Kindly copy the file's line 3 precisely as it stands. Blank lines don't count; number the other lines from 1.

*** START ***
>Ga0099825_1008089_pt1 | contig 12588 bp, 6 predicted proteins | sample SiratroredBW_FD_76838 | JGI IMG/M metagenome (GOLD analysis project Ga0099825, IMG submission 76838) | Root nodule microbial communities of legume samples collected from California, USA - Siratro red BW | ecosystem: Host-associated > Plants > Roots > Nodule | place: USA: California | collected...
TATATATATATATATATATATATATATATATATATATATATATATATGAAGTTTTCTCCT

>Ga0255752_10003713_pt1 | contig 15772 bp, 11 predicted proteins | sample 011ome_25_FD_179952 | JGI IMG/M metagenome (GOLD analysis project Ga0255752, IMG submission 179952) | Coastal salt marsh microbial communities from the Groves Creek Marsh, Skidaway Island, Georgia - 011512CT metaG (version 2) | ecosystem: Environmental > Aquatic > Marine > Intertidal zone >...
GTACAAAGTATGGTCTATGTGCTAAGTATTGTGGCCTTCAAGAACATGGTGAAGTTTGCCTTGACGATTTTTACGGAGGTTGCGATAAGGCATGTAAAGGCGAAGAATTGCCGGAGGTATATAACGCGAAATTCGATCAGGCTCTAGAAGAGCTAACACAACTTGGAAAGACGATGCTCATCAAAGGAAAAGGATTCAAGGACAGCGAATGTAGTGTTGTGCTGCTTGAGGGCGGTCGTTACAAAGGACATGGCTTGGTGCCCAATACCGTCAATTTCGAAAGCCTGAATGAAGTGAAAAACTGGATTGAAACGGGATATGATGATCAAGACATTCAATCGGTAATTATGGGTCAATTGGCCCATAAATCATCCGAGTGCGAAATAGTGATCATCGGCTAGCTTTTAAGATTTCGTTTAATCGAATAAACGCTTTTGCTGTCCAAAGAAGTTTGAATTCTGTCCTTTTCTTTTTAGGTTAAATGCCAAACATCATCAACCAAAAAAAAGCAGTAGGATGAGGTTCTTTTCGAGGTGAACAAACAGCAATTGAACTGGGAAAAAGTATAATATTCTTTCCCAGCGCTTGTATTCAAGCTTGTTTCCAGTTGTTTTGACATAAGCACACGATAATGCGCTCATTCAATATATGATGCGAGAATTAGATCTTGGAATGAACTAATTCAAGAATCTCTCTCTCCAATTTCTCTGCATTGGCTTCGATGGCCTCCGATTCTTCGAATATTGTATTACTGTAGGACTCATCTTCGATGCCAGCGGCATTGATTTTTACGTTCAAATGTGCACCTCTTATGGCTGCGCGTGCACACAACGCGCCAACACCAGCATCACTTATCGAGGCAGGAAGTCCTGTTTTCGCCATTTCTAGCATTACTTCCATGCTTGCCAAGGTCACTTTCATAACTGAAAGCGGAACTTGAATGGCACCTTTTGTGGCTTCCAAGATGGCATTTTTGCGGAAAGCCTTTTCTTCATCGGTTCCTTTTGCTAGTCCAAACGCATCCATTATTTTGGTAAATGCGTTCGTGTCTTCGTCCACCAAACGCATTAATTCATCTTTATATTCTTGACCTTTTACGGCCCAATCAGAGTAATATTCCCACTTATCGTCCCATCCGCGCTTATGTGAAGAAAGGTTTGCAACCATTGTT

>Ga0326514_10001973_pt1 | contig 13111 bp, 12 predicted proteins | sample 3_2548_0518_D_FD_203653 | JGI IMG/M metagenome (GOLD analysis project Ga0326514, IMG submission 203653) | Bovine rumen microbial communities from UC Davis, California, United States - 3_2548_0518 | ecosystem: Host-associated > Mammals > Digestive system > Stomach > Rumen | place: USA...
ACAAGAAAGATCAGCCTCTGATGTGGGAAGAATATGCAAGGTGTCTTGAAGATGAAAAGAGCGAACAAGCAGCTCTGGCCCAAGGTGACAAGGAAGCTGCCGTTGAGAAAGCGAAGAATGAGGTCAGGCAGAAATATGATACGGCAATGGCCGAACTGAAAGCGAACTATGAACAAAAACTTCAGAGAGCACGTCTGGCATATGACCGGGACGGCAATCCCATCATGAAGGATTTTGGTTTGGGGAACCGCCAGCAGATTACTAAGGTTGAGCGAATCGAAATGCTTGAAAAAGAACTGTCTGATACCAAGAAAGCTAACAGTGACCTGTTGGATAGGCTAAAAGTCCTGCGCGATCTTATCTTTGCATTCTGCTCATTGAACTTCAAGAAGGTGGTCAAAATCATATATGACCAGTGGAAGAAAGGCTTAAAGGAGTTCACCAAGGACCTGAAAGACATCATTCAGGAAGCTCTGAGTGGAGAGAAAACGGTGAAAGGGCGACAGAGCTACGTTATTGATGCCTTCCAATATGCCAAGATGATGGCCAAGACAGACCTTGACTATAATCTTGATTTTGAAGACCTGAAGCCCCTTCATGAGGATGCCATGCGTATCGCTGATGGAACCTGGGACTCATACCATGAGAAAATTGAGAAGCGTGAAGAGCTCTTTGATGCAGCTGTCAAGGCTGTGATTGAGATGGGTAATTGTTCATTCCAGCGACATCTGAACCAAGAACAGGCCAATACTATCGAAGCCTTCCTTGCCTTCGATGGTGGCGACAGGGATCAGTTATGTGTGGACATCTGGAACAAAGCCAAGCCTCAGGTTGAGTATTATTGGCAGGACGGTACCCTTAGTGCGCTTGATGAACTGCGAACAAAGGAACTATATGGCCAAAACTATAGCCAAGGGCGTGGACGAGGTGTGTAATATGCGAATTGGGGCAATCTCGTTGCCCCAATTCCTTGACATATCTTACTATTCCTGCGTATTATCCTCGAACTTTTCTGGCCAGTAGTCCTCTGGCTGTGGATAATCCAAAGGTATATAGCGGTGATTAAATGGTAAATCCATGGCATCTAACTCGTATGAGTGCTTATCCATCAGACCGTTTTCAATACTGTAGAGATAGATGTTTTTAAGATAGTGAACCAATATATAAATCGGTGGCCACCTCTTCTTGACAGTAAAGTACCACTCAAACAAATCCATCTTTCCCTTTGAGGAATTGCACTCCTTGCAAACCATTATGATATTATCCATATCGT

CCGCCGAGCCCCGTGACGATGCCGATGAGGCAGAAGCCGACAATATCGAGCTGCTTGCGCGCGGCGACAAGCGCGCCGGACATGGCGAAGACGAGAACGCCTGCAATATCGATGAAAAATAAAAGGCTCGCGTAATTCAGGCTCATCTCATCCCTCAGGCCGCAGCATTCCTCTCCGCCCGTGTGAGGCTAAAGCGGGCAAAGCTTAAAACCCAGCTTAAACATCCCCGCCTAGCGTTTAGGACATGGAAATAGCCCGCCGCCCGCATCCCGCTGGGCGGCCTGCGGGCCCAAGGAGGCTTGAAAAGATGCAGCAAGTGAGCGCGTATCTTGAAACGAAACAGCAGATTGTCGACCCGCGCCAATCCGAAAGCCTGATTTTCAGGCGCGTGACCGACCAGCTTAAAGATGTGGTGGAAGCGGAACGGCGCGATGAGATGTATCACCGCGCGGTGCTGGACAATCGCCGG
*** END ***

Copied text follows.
>Ga0255752_10003713_pt1 | contig 15772 bp, 11 predicted proteins | sample 011ome_25_FD_179952 | JGI IMG/M metagenome (GOLD analysis project Ga0255752, IMG submission 179952) | Coastal salt marsh microbial communities from the Groves Creek Marsh, Skidaway Island, Georgia - 011512CT metaG (version 2) | ecosystem: Environmental > Aquatic > Marine > Intertidal zone >...